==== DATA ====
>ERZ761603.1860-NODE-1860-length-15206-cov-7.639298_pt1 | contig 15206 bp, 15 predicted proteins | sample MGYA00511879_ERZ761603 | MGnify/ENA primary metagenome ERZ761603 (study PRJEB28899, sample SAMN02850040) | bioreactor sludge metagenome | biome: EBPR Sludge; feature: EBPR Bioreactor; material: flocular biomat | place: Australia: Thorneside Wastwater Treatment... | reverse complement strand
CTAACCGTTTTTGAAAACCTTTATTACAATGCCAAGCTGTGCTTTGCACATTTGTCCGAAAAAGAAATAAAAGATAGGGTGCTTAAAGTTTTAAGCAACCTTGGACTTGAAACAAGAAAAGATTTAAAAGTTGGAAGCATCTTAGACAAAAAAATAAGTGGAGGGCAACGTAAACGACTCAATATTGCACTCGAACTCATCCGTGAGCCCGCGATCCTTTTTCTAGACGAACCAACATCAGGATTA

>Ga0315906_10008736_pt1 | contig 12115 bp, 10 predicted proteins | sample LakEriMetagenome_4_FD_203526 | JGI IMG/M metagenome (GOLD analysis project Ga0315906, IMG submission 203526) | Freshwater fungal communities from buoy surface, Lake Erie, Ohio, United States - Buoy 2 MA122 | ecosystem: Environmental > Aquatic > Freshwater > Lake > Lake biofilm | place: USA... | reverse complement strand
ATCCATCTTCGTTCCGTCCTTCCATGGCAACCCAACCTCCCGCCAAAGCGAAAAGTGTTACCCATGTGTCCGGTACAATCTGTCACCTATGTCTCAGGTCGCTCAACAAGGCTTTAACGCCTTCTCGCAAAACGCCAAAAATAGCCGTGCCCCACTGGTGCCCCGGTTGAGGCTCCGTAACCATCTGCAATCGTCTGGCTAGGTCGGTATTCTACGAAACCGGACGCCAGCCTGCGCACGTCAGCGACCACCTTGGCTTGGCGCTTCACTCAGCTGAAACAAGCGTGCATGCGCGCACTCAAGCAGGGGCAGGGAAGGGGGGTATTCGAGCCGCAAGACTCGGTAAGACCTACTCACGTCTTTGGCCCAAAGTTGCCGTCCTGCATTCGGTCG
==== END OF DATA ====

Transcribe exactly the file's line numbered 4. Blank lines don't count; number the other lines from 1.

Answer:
ATCCATCTTCGTTCCGTCCTTCCATGGCAACCCAACCTCCCGCCAAAGCGAAAAGTGTTACCCATGTGTCCGGTACAATCTGTCACCTATGTCTCAGGTCGCTCAACAAGGCTTTAACGCCTTCTCGCAAAACGCCAAAAATAGCCGTGCCCCACTGGTGCCCCGGTTGAGGCTCCGTAACCATCTGCAATCGTCTGGCTAGGTCGGTATTCTACGAAACCGGACGCCAGCCTGCGCACGTCAGCGACCACCTTGGCTTGGCGCTTCACTCAGCTGAAACAAGCGTGCATGCGCGCACTCAAGCAGGGGCAGGGAAGGGGGGTATTCGAGCCGCAAGACTCGGTAAGACCTACTCACGTCTTTGGCCCAAAGTTGCCGTCCTGCATTCGGTCG